Current Events in Africa: Archiving Websites Related to African Countries in Conflict: a Pilot Project

Marion Frank-Wilson, Karen Fung, Tim Johnson, Lauris Olson, Jason Schultz, Mohamed el Seoud



A vast amount of knowledge and information of interest for research and scholarly purposes is produced and disseminated via the world wide web (on websites, in blog posts, on social media sites such as Facebook and Twitter, etc.). This is certainly true in the African context: discussions, analyses, primary information ranging from new literary initiatives to government information and latest news on unfolding political events are all published on the web. Librarians have for some time recognized the need to preserve this sometimes ephemeral information for future generations of researchers but, so far, only sporadic attempts to archive African and/or Africa related websites exist. This proposal will serve as a pilot project which will focus on one subject, i.e., African countries in conflict. With this pilot we want to explore the feasibility to create a more extensive portal of African/Africa-related websites at a later point (assuming funding can be found).

In addition to preserving web resources of interest for this pilot project, the Archive-It subscription service will allow us to build a collection of websites and to provide access to them. It will also allow us to catalog the websites, make them fully searchable, put them in context, etc. It is a tool not only for preserving websites, but also for providing access to them - as opposed to the Wayback Machine which automatically archives websites. Whereas the Wayback machine is a good resource to look up websites for which the URL is known, an Archive-It collection is a curated collection with websites that are closely monitored by us and which are crawled at frequencies specified by us (another difference to the Wayback Machine).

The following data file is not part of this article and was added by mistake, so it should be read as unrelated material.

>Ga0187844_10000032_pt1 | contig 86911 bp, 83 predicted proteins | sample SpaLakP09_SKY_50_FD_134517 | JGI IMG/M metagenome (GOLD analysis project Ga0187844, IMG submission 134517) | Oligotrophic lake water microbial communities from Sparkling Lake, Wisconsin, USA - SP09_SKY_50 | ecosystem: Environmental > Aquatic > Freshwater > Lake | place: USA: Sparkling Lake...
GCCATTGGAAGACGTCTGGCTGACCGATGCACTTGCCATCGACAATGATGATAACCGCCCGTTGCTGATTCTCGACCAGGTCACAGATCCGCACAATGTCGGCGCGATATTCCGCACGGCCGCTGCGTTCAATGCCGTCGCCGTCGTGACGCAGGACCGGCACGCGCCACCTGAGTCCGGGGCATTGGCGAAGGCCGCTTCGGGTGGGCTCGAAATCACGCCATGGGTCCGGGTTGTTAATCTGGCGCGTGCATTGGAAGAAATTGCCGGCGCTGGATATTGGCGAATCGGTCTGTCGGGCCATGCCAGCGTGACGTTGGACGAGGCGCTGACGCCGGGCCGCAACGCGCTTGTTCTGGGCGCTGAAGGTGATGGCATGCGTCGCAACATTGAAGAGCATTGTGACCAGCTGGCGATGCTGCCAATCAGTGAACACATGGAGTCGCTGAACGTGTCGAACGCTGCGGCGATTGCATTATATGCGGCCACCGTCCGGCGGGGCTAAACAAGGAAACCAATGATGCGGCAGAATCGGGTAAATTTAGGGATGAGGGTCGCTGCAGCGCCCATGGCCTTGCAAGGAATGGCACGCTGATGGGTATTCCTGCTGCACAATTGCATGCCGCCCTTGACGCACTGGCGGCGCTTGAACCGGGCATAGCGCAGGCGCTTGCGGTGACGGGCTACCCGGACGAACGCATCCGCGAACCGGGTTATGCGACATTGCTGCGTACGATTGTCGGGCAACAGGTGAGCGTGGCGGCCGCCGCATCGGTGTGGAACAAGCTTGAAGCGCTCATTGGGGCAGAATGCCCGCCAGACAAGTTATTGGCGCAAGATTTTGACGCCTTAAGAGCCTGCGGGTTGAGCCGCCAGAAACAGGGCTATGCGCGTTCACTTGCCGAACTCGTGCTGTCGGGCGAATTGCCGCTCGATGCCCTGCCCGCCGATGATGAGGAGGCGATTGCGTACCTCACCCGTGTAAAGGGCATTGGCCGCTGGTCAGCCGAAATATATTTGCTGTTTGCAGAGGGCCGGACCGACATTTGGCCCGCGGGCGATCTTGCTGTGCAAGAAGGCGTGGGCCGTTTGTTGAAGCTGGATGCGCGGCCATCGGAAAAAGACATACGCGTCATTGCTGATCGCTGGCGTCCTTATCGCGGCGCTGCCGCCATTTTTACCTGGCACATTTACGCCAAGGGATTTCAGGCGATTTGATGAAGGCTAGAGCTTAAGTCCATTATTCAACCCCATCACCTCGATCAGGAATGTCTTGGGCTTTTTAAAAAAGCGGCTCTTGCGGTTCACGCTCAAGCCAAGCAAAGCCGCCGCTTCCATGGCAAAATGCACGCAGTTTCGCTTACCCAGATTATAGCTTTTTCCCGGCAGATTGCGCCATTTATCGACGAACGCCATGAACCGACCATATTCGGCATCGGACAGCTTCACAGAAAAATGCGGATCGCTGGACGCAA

Title VI Directors, in an effort to be competitive and innovative with regard to the next round of Title VI applications, are encouraging all groups who receive cooperative funds - such as Outreach directors, language teachers/coordinators, and librarians – to think of projects which support and relate to the priorities outlined in the upcoming call for proposals. While the call has not been issued yet, at a recent Title VI meeting for area directors and associate directors, a senior Title VI program officer pointed out that priorities for the new round of Title VI proposals will be in accordance with President Obama’s stated goals for developing “global competencies”. Specifically, in our context, this means diversity/capacity building for Historically Black Colleges and Universities (HBCUs) and other colleges with smaller or no area studies programs; and access to international information and resources for these colleges. Creating open access web resources, as outlined in this proposal for a web archiving project, will be directly related to these priorities.